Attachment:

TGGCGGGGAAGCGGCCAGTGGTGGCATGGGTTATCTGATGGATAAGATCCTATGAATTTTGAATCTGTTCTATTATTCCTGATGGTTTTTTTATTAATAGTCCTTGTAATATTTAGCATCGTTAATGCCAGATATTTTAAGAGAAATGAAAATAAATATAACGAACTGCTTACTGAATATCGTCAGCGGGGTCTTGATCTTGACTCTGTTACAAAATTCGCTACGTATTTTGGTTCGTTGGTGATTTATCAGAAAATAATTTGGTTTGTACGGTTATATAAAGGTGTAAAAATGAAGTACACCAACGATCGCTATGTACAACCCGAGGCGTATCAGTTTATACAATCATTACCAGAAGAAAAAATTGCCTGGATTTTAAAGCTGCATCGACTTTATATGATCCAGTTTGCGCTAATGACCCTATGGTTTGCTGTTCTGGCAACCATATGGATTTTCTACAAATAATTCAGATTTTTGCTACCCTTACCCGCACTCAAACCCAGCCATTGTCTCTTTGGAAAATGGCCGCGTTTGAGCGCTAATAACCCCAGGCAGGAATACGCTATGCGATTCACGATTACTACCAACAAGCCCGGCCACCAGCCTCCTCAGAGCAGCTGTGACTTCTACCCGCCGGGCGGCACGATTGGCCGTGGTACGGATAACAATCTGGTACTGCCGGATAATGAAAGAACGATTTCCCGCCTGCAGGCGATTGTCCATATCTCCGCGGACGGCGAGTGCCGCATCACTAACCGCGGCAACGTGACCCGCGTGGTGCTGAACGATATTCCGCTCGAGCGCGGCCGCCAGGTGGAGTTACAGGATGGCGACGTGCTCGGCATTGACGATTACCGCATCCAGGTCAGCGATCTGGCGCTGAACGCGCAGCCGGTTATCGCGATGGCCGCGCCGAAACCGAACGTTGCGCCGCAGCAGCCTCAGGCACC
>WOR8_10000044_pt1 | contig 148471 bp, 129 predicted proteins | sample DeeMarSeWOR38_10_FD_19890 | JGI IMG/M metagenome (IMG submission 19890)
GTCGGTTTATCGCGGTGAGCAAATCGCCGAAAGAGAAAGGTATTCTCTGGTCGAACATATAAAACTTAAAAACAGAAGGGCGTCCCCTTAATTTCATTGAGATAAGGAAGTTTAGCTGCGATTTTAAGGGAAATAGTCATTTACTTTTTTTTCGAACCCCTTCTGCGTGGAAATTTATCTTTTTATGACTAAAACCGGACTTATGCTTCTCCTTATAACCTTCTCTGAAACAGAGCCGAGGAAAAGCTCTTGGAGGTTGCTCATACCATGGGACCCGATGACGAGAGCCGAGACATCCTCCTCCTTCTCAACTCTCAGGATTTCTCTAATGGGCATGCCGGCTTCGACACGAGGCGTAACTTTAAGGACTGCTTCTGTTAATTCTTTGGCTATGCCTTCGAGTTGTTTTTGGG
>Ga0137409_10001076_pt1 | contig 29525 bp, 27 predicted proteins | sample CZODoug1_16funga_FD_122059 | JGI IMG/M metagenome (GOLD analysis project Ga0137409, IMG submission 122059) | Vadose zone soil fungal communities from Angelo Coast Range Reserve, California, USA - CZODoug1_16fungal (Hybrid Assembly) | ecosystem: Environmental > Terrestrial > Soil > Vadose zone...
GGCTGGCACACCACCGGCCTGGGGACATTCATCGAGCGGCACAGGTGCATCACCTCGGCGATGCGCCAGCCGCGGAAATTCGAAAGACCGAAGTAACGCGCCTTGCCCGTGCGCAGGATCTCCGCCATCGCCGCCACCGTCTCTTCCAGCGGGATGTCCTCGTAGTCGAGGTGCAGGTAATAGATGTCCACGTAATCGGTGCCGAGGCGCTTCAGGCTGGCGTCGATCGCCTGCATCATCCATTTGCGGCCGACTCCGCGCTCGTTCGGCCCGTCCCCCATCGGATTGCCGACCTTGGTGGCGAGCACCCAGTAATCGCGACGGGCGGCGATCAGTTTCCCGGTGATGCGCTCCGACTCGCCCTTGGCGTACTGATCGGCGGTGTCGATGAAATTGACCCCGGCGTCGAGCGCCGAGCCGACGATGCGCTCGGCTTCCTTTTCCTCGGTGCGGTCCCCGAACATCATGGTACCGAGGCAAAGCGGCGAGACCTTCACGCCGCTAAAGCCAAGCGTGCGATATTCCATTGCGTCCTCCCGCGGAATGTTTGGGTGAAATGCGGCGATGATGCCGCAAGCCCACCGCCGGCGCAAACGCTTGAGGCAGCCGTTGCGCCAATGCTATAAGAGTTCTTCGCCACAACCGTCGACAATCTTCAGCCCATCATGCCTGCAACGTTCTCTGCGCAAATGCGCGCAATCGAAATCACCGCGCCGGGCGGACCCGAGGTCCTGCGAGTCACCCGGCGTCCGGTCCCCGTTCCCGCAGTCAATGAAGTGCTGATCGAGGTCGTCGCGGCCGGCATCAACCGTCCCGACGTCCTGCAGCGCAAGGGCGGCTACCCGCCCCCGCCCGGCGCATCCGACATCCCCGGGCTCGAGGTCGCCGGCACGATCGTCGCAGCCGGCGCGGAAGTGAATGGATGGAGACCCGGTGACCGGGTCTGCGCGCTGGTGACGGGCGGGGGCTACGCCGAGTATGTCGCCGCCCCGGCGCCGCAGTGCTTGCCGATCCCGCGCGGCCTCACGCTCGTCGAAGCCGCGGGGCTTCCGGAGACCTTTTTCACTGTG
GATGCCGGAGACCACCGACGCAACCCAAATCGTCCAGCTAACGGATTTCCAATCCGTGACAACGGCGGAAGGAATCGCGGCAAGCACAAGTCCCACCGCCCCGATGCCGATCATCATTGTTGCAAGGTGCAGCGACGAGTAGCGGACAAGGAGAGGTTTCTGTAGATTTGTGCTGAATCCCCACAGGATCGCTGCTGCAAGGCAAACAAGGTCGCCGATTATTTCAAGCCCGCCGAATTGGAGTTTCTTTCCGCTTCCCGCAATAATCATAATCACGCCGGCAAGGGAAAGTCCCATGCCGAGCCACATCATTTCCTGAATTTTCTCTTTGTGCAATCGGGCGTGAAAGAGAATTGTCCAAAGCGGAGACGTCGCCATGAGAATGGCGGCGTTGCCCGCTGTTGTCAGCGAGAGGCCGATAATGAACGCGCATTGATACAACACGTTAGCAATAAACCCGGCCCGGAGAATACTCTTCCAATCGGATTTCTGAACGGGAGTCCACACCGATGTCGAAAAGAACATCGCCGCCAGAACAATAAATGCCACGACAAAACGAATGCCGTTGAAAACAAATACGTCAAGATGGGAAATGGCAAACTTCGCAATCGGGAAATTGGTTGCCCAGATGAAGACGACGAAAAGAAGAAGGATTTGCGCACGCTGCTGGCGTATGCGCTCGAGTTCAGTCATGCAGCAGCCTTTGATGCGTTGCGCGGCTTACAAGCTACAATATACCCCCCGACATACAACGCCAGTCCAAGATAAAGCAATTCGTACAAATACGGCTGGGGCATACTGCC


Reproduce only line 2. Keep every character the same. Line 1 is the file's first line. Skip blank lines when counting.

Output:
>WOR8_10000044_pt1 | contig 148471 bp, 129 predicted proteins | sample DeeMarSeWOR38_10_FD_19890 | JGI IMG/M metagenome (IMG submission 19890)